Chefs say this salty and starchy water can be the perfect emulsifier that can add density for a delicious sauce.
You may have cooked pasta hundreds of times and chances are you've also drained the water in the sink without realizing just how important that opaque, starchy water really is. If you ask chefs about this, they'll tell you it's a grave mistake on your part, because you've just missed out on what they call "liquid gold". Not literally, of course, but the semi-liquid water has a great purpose to serve —one that could make your pasta 'Oh, so good!" No, we're not kidding!
Pasta, as you already know, is a starchy food. But when you cook it, some of the starch drains out into the water, giving it that cloudy look when you're done cooking it. Chefs say this salty and starchy water is the perfect emulsifier that can add density for a delicious sauce, as per Huffington Post. Now, you may think you're the greatest sauce maker in the world, chances are, you're quite wrong. What are we talking about? Picture this scenario. You've just finished cooking a beautiful plate of pasta, but you have a problem—the sauce you've made has just turned into a watery puddle along the outer edges of your plate. Suffice to say, it's not very appetizing.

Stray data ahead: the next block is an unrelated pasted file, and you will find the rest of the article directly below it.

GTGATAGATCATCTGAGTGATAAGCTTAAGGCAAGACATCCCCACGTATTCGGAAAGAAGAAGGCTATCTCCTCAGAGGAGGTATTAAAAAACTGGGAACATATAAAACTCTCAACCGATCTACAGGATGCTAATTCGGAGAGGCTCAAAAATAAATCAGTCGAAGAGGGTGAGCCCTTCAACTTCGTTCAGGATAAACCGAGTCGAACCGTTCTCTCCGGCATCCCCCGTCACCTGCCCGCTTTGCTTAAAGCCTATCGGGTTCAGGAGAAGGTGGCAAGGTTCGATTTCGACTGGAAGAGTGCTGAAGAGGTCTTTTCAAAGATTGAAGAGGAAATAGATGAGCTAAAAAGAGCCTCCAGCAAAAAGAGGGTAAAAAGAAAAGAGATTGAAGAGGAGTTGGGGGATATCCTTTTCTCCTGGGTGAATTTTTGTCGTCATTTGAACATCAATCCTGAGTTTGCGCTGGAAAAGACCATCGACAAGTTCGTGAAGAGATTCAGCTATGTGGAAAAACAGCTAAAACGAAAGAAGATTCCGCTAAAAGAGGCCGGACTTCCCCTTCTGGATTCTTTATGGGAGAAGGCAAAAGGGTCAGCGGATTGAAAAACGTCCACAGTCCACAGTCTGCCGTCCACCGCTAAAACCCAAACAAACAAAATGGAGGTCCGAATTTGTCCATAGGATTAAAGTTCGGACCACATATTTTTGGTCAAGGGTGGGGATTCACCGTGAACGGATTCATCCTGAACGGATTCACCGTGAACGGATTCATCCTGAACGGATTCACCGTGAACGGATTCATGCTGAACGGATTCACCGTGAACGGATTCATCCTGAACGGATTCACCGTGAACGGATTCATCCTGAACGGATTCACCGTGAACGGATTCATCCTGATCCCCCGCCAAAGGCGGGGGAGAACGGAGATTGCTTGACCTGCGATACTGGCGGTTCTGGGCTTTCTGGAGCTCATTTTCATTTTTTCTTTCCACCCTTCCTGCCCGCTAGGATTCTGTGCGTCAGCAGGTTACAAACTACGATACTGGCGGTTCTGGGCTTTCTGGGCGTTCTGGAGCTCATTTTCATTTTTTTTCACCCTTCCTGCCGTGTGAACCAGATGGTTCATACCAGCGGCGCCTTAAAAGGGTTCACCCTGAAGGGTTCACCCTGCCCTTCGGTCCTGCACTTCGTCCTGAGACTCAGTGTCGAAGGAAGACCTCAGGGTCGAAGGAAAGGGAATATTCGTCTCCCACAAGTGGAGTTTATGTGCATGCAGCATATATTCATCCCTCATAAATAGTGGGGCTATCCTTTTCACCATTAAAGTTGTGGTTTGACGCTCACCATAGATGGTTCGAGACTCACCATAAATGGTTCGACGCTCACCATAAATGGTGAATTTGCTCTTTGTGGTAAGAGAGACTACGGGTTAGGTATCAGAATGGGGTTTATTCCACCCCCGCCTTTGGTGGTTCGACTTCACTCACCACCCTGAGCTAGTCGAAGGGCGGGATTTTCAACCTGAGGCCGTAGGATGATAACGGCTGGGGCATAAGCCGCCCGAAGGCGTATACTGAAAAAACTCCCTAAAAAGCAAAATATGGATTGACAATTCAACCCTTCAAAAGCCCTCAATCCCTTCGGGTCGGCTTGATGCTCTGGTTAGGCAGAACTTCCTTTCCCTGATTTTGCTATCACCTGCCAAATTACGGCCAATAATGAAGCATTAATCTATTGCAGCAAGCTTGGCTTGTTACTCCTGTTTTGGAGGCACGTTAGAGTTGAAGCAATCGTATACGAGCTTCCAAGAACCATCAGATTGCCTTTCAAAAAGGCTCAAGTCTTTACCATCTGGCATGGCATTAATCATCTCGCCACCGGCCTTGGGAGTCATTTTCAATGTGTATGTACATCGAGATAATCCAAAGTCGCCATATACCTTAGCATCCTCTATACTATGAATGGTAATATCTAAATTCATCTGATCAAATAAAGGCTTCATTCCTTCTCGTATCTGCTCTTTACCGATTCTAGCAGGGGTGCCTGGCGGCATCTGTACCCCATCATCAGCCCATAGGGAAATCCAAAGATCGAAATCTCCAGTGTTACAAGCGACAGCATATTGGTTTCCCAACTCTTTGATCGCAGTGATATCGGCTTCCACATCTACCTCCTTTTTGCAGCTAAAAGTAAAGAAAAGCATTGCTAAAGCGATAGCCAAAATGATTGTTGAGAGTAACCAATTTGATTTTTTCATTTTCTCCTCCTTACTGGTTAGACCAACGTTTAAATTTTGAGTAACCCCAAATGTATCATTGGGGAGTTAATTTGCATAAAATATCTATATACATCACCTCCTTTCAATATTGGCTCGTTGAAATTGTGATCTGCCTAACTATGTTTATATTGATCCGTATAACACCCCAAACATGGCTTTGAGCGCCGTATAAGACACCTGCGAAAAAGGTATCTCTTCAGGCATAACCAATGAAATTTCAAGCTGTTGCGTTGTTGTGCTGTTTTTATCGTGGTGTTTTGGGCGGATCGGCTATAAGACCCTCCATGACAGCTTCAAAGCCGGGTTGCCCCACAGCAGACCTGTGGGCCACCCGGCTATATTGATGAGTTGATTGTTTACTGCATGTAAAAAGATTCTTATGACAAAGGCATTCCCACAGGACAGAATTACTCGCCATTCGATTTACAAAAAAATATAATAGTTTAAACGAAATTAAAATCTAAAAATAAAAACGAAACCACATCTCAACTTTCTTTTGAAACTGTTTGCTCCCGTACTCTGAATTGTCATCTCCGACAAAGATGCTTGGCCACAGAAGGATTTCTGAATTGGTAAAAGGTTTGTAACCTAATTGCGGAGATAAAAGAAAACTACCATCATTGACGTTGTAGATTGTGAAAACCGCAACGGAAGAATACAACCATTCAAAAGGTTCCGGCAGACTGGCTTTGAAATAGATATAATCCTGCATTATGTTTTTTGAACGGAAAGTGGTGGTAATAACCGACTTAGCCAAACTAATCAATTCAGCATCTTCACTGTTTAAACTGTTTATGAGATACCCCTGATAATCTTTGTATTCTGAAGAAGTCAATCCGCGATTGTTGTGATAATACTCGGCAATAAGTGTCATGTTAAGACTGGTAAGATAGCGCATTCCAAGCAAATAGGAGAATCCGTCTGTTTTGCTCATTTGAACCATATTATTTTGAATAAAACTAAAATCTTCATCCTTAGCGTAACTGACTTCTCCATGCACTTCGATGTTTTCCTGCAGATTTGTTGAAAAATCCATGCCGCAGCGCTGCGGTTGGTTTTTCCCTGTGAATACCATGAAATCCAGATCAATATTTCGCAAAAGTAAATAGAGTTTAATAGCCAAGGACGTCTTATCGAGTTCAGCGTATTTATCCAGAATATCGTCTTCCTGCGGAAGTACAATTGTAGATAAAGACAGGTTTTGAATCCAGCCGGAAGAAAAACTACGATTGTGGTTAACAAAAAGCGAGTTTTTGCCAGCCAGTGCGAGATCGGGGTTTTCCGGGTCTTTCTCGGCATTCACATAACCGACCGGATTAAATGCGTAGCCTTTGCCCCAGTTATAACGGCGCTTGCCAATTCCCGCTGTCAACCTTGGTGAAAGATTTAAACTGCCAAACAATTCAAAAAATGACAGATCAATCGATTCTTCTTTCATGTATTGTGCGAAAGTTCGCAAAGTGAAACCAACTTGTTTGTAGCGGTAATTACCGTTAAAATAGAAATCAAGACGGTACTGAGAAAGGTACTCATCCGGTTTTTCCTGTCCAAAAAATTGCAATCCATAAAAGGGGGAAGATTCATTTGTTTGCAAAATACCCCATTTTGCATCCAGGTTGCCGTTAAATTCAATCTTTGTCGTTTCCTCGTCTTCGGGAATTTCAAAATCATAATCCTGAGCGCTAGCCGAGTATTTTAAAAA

The watery mess on the plate is the result of your pasta separating from the oil in the sauce. An emulsifier can stop that from happening. Emulsification is the process of blending two liquids that would otherwise repel each other, and that's the job the 'liquid gold' will take up for you. It can bind the water and the oil together and thicken your sauce to make for a perfect recipe, straight out of a restaurant. This does present a quandary—how do you remove water from cooked pasta without spilling it? It's easy. To begin with, you need to add less water than you would normally do, just enough to cover the pasta, because adding too much is entirely unnecessary anyway as it can dilute the starch you would get. Also, you should make sure to keep the pot stirring regularly so that the pasta doesn't stick together.
Then when you begin with making the sauce, simultaneously along with the pasta, you can scoop out a few spoons of the starchy liquid goodness into the pan. While the sauce will thin out in the beginning, the starch will slowly get absorbed into the dish. Now that you're done with the sauce, it's time to dump the rest of the liquid, right? Wrong! You can salvage the starchy water, cool it down, and save it in a freezer using ice cube trays. It can come in handy when you make stews, gravy, soups, or any sauces or dishes that need the delightful magic of a little emulsifier. Here's another pro-tip so that you come out with the perfect serving of pasta ever—don't rinse your pasta after you've taken it out of the water. This is because the pasta will still have starch on its surface and when retained, it blends well into your final dish, giving it better taste and texture.